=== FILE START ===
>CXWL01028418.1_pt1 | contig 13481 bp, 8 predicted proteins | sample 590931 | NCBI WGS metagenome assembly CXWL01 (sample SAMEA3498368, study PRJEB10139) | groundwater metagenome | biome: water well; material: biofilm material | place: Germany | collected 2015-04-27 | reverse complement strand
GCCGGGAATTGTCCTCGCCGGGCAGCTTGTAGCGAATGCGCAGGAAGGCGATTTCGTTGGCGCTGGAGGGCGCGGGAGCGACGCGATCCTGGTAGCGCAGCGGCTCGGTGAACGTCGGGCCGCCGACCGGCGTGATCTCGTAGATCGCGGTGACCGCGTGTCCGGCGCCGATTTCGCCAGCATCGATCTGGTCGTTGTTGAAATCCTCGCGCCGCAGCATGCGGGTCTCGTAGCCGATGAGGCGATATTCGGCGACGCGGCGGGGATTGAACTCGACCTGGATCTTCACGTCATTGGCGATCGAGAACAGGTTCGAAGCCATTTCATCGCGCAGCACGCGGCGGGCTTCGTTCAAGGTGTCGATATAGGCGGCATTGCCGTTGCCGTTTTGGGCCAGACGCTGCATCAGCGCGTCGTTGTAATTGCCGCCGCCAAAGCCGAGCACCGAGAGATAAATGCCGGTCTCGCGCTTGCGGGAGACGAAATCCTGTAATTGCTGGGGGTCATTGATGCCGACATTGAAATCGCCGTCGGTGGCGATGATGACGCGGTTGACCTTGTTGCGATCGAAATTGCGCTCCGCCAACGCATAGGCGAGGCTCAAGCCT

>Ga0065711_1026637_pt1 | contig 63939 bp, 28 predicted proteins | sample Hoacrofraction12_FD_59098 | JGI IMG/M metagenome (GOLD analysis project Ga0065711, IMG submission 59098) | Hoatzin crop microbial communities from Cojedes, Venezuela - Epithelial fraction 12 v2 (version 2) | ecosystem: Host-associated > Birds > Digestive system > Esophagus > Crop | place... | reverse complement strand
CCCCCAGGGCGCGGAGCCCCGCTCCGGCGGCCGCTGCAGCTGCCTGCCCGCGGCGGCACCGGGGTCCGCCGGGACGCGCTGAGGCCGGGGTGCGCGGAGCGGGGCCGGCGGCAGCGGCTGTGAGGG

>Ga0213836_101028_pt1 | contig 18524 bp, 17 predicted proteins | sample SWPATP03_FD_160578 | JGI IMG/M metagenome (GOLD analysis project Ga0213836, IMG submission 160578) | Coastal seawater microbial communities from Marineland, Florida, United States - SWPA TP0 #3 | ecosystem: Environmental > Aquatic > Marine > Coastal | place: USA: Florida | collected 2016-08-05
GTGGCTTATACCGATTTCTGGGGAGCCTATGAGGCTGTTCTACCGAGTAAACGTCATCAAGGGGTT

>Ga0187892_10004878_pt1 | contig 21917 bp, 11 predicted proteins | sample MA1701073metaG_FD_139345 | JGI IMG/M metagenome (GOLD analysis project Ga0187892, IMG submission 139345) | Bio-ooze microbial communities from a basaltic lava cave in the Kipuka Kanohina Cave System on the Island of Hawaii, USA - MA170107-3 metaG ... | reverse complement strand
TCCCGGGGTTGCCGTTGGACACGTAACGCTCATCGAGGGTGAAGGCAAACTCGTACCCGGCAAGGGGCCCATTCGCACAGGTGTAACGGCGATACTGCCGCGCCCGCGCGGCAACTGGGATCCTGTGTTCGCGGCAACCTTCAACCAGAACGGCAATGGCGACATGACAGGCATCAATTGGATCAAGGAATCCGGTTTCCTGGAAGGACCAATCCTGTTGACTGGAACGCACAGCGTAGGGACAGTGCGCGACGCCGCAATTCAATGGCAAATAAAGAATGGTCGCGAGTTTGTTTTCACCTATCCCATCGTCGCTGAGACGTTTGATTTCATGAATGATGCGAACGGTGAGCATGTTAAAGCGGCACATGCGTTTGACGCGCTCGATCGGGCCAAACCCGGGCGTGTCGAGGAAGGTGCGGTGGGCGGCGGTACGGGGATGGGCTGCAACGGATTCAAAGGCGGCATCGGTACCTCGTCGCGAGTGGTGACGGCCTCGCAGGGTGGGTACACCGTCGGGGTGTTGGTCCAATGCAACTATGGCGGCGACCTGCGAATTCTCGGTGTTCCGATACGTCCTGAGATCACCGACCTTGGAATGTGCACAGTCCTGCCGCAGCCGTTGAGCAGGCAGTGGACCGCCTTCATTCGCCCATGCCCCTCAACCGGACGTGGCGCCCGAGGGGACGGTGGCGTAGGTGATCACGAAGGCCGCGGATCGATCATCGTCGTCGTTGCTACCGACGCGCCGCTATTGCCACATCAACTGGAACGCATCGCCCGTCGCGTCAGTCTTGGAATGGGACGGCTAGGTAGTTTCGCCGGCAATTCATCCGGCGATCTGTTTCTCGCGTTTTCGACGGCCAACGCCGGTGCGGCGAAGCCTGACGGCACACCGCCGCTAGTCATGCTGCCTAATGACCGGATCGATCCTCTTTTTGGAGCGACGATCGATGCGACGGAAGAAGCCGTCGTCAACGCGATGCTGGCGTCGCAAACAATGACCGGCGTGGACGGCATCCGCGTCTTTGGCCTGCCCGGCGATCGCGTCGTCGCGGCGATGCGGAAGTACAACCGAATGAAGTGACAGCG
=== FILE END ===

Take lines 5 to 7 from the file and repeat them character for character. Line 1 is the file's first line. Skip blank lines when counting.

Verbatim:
>Ga0213836_101028_pt1 | contig 18524 bp, 17 predicted proteins | sample SWPATP03_FD_160578 | JGI IMG/M metagenome (GOLD analysis project Ga0213836, IMG submission 160578) | Coastal seawater microbial communities from Marineland, Florida, United States - SWPA TP0 #3 | ecosystem: Environmental > Aquatic > Marine > Coastal | place: USA: Florida | collected 2016-08-05
GTGGCTTATACCGATTTCTGGGGAGCCTATGAGGCTGTTCTACCGAGTAAACGTCATCAAGGGGTT

>Ga0187892_10004878_pt1 | contig 21917 bp, 11 predicted proteins | sample MA1701073metaG_FD_139345 | JGI IMG/M metagenome (GOLD analysis project Ga0187892, IMG submission 139345) | Bio-ooze microbial communities from a basaltic lava cave in the Kipuka Kanohina Cave System on the Island of Hawaii, USA - MA170107-3 metaG ... | reverse complement strand